Dallas County, like all counties in Texas, is governed by a Commissioners Court. This court consists of the county judge (the chairperson of the Court) who is elected County-wide and four Commissioners who are elected by the voters in each of four districts.

The Commissioners Court is the policy-making body for the County; in addition, the County Judge is the senior executive and administrative position in the County. While the cities in the County handle many tasks in local government, the County holds responsibility for the following:

The Commissioners Court sets the County tax rate, adopts the budget, appoints boards and commissions, approves grants and personnel actions, and oversees the administration of county government. Each commissioner also supervises a Road and Bridge District. The Commissioners Court also approves the budget and sets the tax rate for the hospital district, which is charged with the responsibility for providing acute medical care for citizens who otherwise would not receive adequate medical services.[8]

The total 2010 fiscal year budget is approximately $871 million USD.[9]

Currently (November 2014), the major elected officials are[10]

Position Name Party
  County Judge Clay Jenkins Democratic
  Commissioner, Precinct 1 Theresa Daniel Democratic
  Commissioner, Precinct 2 Mike Cantrell Republican
  Commissioner, Precinct 3 John Wiley Price Democratic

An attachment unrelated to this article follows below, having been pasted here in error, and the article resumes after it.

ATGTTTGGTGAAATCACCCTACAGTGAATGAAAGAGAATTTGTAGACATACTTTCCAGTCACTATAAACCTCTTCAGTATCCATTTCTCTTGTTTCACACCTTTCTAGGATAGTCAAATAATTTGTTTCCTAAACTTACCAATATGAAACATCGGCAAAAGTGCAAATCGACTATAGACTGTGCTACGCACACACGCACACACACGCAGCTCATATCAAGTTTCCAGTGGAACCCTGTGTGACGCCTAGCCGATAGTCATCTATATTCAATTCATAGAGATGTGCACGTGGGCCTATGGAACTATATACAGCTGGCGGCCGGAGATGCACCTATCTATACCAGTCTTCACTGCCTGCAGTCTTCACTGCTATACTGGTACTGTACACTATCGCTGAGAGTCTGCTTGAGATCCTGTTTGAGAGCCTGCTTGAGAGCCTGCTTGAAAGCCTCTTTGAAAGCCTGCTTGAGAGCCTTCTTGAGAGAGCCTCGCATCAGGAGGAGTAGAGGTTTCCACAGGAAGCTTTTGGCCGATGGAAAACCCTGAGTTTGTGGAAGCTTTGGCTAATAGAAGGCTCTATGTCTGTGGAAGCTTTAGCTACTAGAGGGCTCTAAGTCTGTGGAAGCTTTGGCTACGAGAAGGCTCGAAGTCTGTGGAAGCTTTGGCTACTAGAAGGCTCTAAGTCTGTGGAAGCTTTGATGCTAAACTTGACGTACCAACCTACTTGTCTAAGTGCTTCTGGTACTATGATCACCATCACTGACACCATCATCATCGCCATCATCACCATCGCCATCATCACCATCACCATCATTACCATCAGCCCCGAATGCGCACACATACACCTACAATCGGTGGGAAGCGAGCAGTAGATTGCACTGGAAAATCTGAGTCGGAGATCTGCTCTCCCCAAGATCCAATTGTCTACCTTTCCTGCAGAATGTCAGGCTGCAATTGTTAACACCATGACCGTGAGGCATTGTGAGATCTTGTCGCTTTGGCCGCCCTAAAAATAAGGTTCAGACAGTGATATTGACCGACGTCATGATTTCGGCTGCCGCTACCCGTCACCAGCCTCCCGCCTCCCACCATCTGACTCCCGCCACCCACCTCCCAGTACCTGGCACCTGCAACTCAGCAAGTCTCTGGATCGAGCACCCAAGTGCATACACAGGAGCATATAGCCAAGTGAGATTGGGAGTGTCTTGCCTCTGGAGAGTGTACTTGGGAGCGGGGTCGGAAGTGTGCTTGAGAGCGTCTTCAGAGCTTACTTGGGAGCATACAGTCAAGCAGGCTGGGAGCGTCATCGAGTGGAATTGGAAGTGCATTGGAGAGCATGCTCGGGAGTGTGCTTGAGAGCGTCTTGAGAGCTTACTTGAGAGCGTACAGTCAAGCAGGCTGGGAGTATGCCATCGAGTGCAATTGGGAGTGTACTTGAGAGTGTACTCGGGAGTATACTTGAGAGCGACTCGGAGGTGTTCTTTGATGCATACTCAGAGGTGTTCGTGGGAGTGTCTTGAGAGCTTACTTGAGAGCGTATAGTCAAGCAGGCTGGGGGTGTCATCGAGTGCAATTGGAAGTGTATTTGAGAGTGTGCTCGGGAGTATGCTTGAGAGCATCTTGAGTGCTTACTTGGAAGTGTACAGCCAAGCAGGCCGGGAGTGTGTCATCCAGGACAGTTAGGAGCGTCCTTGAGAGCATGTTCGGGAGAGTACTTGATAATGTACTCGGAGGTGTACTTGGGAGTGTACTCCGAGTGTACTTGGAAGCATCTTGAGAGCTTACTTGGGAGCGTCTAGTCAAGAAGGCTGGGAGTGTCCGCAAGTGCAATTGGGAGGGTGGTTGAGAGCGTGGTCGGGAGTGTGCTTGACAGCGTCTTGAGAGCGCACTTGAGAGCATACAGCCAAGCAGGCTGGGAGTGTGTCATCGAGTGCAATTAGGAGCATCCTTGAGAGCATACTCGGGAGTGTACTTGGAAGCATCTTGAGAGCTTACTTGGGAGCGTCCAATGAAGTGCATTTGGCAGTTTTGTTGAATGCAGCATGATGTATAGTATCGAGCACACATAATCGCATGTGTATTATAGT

Commissioner, Precinct 4 Elba Garcia Democratic
  District Attorney Susan Hawk Republican
  District Clerk Felicia Pitre Democratic
  County Clerk John Warren Democratic
  Sheriff Lupe Valdez Democratic
  Tax Assessor-Collector John Ames Democratic
  Treasurer Pauline Medrano Democratic

There are 7 congressional districts either entirely or partly within Dallas County. There are 5 Republicans and 2 Democratic.

Representative Party Home Town/City District
Sam Johnson R Plano 3
Jeb Hensarling R Dallas 5
Kenny Marchant R Coppell 24
Michael C. Burgess R Lewisville 26
Eddie Bernice Johnson D Dallas 30
Pete Sessions R Dallas 32
Marc Veasey D Fort Worth 33

There are 5 Texas Senate districts either entirely or partly within Dallas County. There are 4 Republicans and 1 Democratic.

Senator Party Home Town/City District
Bob Hall R Greenville 2
Van Taylor R Plano 8
Kelly Hancock R Arlington 9
Don Huffines R Dallas 16
Royce West D Dallas 23

There are 15 members of the Texas House of Representatives who are based in Dallas County. There are 9 Republicans and 6 Democrats.

Representative Party Home Town/City District ↑
Eric Johnson D Dallas 100
Linda Koop R Dallas 102
Rafael Anchia D Dallas 103
Roberto R. Alonzo D Dallas 104
Rodney Anderson R Grand Prairie 105
Pat Fallon R Frisco 106
Kenneth Sheets R Dallas 107
Morgan Meyer R University Park 108
Helen Giddings D De Soto 109
Toni Rose D Dallas 110
Yvonne Davis D Dallas 111
Angie Chen Button R Richardson 112
Cindy Burkett R Mesquite 113
Jason Villalba R Preston Hollow 114
Matt Rinaldi R Irving 115

There are ten Judges of the Justice of the Peace Courts in Dallas County, four Republican and six Democrat.

Justice of the Peace Party Home Town/City Precinct ↑
Judge Thomas G. Jones D Dallas County JP 1-1
Judge Valencia Nash D Dallas County JP 1-2
Judge Gerry Cooper R Dallas County JP 2-1
Judge Bill Metzger R Dallas County JP 2-2
Judge Al Cerone R Dallas County JP 3-1
Judge Steve Seider R Dallas County JP 3-2
Judge Norris “Stretch” Rideaux D Dallas County JP 4-1
Judge Katy Hubener D Dallas County JP 4-2
Judge Sara Martinez D Dallas County JP 5-1